Hate to ask this morbid question, but does anyone know the details about the death forgiveness if married? Is the loan forgiven if either parent dies, if one parent is still living? Or does the living parent resume responsibility? The language says if "student or parent" (singular) dies but that is not how debit works when married.
  • SyrAlumSyrAlum Registered User Posts: 434 Member
    If the borrower dies, the loan is forgiven. If the borrower's spouse dies, the loan is not forgiven. This is, imho, a good reason for splitting the loans between spouses. Unfortunately, I have a good friend in this situation. Because she misunderstood how the parent loans worked, she took out plus loans for all for years of her son's education in her name only, none in her husband's. Shortly before their son's graduation, her husband was diagnosed with stage 4 cancer and passed away about 6 months later. Now, she is in the terrible position of having to pay back those loans on just her salary.
  • gratefulmamagratefulmama Registered User Posts: 186 Junior Member
    @SyrAlum - Thank you! I think I am the only one that signed the FAFSA, so don't know if we will be able to split the loans or not. Definitely something to consider. I'm truly sorry for your friend, that's horrible!
  • kgos16kgos16 Registered User Posts: 862 Member
    @gratefulmama Even if you are the only one that signed the FAFSA (only one parent is required to sign) either parent can borrow a PLUS loan, or you both could borrow (one parent for fall, the other for spring, etc.). Any parent who applies for a PLUS loan will need an FSA ID and password to complete the application.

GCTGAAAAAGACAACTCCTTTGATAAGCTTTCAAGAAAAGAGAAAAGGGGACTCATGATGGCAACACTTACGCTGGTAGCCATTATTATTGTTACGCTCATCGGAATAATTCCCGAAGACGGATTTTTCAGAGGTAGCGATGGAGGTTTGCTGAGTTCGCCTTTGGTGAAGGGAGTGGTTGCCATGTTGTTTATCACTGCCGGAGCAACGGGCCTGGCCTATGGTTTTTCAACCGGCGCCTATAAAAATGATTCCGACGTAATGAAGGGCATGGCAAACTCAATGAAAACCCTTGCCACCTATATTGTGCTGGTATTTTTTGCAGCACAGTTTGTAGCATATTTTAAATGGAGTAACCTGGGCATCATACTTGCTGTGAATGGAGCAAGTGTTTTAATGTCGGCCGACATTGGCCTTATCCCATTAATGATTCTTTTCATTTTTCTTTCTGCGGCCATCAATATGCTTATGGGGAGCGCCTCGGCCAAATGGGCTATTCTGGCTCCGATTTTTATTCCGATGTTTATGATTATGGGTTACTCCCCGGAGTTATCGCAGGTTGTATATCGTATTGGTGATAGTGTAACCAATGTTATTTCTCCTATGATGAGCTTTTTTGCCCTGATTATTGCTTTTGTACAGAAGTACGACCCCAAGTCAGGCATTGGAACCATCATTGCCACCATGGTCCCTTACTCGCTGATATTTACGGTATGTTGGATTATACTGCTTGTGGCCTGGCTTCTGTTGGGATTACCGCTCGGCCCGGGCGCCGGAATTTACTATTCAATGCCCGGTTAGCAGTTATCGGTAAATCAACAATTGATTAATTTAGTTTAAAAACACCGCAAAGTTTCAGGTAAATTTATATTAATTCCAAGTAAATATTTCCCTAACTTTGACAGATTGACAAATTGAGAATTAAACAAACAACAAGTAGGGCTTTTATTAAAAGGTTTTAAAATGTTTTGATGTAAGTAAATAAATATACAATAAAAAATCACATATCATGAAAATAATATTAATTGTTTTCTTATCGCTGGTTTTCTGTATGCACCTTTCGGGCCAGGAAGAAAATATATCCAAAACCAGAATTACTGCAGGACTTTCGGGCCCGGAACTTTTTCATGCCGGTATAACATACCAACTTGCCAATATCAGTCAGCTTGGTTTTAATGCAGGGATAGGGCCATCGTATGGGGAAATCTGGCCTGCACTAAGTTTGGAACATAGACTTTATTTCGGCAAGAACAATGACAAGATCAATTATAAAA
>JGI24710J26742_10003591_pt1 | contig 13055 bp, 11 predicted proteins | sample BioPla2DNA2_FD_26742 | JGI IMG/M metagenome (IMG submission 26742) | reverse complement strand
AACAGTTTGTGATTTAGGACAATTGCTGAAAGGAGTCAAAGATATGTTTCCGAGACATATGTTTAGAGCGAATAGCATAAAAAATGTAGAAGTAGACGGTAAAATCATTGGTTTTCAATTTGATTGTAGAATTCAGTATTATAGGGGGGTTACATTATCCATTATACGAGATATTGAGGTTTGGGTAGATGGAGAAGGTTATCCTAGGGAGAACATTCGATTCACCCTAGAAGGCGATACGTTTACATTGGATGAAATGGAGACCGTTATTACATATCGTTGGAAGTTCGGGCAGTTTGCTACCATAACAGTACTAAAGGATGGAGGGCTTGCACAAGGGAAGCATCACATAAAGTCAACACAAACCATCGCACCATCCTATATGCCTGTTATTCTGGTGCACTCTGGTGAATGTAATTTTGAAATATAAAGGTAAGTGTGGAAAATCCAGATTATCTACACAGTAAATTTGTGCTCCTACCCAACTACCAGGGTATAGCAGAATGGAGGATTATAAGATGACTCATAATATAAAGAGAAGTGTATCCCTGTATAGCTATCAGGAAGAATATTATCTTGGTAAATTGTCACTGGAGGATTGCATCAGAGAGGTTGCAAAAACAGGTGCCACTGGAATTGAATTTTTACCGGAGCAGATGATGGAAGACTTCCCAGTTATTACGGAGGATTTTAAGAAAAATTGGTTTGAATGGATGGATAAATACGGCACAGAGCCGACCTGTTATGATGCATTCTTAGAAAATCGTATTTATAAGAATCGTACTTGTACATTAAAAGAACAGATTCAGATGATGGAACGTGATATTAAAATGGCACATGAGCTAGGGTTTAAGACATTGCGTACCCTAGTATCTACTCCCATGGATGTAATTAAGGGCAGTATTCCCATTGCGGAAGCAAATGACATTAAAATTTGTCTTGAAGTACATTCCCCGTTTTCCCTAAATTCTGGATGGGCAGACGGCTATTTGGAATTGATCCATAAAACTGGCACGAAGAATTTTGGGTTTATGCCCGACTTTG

• gratefulmamagratefulmama Registered User Posts: 186 Junior Member
    @kgos16 - Very helpful! Thank you!
  • PheebersPheebers Registered User Posts: 510 Member
    We did a HELOC -- and it's worked out beautifully for us. Our income fluctuates throughout the year, so it's been a cash flow management thing more than anything else. The interest rate is less than 4%, we had almost no fees, and we can draw exactly what we need when we need it. You do have to have the equity and do a mound of paperwork.
  • WISdad23WISdad23 Registered User Posts: 729 Member
    Long thread and I have not read it all. But I found the article informative but biased in that somehow the PLUS loan program (or colleges that utilize it) are predatory and that the parents/students are innocent victims.

    The author seems shocked that someone who borrows $150,000 for his children has to work longer than he would otherwise work without the borrowing. Who else does the author think should be working to pay for those loans? The same people complaining about too free access to credit would also complain about "discrimination" if PLUS loans were means tested. Of course these are government loans because no private entity would be crazy enough to write these loans.

    And what about these knucklehead parents? At some point there is a stupid tax. And at 7.5% it is much less than the 12% paid on my PLUS loans. To think that a pharmacist cannot figure out a financial aid package and is somehow a victim of PLUS loans is absurd. And that the same guy did it three kids in a row? And even more bizarre that one of those kids is considering grad school? How about a job? The sense of entitlement in these articles is breathtaking.
  • colorado_momcolorado_mom Registered User Posts: 8,258 Senior Member
    @TampaGirl21 , - Please do more homework about the loan situation. It you take out @23K/year (plus $5500+) student loan.... you will probably be overwhelmed by debt (if you even qualify for more loans) at law school. And if you don't get into law school, I'm not sure a pre-law major will yield a job capable of such high student loan payments.